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OHCE History. By Cindy Clampet, Love County Extension Educator. Rural American Women. Late 1800s-early 1900s, the clubs were not unified, and called themselves by different names. Family was most important Formal education was ended early Transportation was unreliable

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OHCE History

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Ohce history

OHCE History

By Cindy Clampet, Love County Extension Educator

Rural american women

Rural American Women

Late 1800s-early 1900s, the clubs were not unified, and called themselves by different names

  • Family was most important

  • Formal education was ended early

  • Transportation was unreliable

  • Women married young, sometimes moved far from their families—lacked a support group

  • Living conditions were primitive when compared to today’s standards

Show and tell method

“Show and Tell Method”

  • The “show and tell method” came about in 1903 when the nation’s cotton crop was threatened by the boll weevil.

  • The USDA recognized the need of county agriculture agents to educate farmers, and the need of home demonstration agents to educate women in ways to make life better for their families

Early extension

Early Extension

  • In 1905, trains in Louisiana carried home economics teachers from Louisiana Polytechnic Institute to give lectures and demonstrations on better practices in homemaking. The first Louisiana home demonstration agent was employed in 1912.

Early lessons

Early Lessons

  • Food preservation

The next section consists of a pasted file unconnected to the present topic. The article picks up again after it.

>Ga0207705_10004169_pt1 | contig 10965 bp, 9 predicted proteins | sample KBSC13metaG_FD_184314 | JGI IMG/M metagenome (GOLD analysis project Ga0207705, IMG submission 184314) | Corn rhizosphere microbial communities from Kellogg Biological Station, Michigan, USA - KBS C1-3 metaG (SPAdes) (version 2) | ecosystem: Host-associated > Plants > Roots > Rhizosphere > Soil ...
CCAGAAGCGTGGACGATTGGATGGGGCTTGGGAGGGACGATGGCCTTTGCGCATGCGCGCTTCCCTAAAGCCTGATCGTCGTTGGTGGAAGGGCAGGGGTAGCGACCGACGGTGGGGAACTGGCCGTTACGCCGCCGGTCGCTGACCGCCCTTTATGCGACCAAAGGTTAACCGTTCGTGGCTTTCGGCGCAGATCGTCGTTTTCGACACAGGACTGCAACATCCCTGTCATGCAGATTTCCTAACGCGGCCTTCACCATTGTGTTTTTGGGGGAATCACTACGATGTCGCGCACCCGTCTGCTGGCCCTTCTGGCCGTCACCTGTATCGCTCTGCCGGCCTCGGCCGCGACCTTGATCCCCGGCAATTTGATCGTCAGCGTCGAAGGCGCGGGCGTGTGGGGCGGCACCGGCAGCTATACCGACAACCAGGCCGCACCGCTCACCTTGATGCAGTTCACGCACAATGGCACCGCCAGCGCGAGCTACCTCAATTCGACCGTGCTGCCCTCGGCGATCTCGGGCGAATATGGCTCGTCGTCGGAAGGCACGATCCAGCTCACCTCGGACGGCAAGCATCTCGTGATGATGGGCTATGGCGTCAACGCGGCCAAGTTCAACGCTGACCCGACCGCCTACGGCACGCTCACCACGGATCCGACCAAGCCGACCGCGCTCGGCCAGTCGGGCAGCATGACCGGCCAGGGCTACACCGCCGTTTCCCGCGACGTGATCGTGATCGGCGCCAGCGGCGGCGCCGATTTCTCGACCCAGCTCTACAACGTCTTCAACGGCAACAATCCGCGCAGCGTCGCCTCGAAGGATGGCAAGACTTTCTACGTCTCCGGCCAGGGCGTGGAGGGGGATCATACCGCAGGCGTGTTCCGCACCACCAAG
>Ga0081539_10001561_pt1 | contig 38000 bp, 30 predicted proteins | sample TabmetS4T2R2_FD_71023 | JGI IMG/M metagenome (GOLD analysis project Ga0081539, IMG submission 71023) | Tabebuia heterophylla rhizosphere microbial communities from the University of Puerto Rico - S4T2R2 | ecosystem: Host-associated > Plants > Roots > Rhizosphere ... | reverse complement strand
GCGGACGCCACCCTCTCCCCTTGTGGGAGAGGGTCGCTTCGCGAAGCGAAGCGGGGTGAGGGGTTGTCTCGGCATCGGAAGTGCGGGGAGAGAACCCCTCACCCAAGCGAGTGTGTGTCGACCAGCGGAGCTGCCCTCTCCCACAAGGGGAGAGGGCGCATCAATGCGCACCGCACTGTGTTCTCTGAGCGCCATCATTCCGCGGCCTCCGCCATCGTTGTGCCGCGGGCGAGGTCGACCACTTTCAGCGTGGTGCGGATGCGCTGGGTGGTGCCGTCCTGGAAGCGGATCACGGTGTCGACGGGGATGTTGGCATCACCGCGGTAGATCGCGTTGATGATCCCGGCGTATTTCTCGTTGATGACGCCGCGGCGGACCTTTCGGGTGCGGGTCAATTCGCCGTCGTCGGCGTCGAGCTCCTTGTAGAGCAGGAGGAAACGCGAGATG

• Mattress making

  • Quilting

  • Kitchen improvement contests

  • Sewing clothing and household linens

  • Getting involved in kid’s education—providing balanced lunches, and supporting the 4-H clubs

Extension partnership

Extension Partnership

  • In 1862,the Morrill Act was passed by the US Legislature which granted federal land to each state to establish a college to teach agriculture and mechanical arts, including home economics. (OSU)

  • In 1890, a second Morrill Act added black public colleges and institutions in 16 southern states to the land grant system (Langston University)

Ohce history

  • In 1914, the Extension Service was formally established in each state to provide instruction and demonstrations in home economics and related subjects to those not affiliated with land-grant institutions.

  • Also in 1914, the Smith-Lever Act created federal, state, and county funding for the advancement of agriculture and a division of home economics within the USDA

World war i era late teens and early 1920s

World War I Era (late teens and early 1920s)

  • Members joined the war effort by increasing individual food production

  • Making comfort kits for the Red Cross

  • The Great Depression happened soon after, emphasis was placed on maintaining safe diets at a minimum cost

  • In 1928, prevention of pelegra received special attention

Home extension reached all

Home Extension Reached all